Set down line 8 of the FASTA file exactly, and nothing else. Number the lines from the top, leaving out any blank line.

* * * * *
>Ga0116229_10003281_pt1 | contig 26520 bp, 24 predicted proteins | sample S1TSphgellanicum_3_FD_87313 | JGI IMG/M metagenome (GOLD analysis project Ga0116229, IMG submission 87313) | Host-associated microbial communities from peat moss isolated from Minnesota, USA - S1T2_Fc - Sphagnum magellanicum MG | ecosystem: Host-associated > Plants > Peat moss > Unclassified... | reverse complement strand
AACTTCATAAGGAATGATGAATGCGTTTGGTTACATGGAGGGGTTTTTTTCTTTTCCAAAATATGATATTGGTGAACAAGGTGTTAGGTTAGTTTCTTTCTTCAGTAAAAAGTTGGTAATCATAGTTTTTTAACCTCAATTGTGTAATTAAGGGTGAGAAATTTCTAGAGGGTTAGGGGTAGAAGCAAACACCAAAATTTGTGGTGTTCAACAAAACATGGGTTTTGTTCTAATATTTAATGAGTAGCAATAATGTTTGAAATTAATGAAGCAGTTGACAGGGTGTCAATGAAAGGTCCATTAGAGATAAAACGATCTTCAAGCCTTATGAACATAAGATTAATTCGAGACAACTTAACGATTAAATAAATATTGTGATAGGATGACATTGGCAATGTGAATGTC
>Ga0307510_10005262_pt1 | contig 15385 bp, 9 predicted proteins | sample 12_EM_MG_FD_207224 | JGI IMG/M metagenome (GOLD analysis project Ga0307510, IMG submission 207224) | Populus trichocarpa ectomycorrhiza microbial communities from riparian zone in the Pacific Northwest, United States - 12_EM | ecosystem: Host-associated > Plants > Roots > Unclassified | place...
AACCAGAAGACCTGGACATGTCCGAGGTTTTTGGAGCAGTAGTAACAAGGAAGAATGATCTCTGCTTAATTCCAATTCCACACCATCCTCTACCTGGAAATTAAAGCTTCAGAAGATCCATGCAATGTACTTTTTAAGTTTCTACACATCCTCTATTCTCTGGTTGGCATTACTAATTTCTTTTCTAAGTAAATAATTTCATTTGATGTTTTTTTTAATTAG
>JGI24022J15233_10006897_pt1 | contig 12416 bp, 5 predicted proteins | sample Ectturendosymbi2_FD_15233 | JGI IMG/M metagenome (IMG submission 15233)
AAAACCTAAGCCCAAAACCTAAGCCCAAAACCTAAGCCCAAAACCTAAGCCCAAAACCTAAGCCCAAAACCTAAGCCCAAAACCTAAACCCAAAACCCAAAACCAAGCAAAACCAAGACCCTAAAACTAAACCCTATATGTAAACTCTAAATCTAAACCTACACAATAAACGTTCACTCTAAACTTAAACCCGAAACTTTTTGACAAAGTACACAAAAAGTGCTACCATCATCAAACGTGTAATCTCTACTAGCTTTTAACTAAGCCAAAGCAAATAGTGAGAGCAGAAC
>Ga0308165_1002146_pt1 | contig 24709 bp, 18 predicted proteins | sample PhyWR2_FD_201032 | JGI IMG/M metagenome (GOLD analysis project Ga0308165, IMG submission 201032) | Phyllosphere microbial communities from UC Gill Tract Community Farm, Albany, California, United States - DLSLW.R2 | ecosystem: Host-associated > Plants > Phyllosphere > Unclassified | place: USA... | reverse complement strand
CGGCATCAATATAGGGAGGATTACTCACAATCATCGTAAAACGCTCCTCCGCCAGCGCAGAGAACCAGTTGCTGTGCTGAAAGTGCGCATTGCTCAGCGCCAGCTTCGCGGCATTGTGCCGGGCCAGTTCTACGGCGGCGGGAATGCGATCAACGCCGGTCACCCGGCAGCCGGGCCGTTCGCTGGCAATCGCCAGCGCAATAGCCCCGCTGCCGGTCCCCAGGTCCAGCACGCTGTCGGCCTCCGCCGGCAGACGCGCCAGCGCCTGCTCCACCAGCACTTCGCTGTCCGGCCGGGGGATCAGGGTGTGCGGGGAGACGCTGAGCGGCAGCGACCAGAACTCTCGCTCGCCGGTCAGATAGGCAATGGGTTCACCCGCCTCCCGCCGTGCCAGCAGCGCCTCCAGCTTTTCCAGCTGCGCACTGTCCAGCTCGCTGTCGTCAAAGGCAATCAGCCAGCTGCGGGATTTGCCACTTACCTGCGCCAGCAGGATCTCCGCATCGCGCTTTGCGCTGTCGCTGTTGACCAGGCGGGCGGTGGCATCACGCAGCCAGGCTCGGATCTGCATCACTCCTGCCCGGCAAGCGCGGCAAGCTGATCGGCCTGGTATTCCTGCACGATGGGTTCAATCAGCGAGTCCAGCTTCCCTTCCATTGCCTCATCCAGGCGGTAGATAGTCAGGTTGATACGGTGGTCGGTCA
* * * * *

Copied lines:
CGGCATCAATATAGGGAGGATTACTCACAATCATCGTAAAACGCTCCTCCGCCAGCGCAGAGAACCAGTTGCTGTGCTGAAAGTGCGCATTGCTCAGCGCCAGCTTCGCGGCATTGTGCCGGGCCAGTTCTACGGCGGCGGGAATGCGATCAACGCCGGTCACCCGGCAGCCGGGCCGTTCGCTGGCAATCGCCAGCGCAATAGCCCCGCTGCCGGTCCCCAGGTCCAGCACGCTGTCGGCCTCCGCCGGCAGACGCGCCAGCGCCTGCTCCACCAGCACTTCGCTGTCCGGCCGGGGGATCAGGGTGTGCGGGGAGACGCTGAGCGGCAGCGACCAGAACTCTCGCTCGCCGGTCAGATAGGCAATGGGTTCACCCGCCTCCCGCCGTGCCAGCAGCGCCTCCAGCTTTTCCAGCTGCGCACTGTCCAGCTCGCTGTCGTCAAAGGCAATCAGCCAGCTGCGGGATTTGCCACTTACCTGCGCCAGCAGGATCTCCGCATCGCGCTTTGCGCTGTCGCTGTTGACCAGGCGGGCGGTGGCATCACGCAGCCAGGCTCGGATCTGCATCACTCCTGCCCGGCAAGCGCGGCAAGCTGATCGGCCTGGTATTCCTGCACGATGGGTTCAATCAGCGAGTCCAGCTTCCCTTCCATTGCCTCATCCAGGCGGTAGATAGTCAGGTTGATACGGTGGTCGGTCA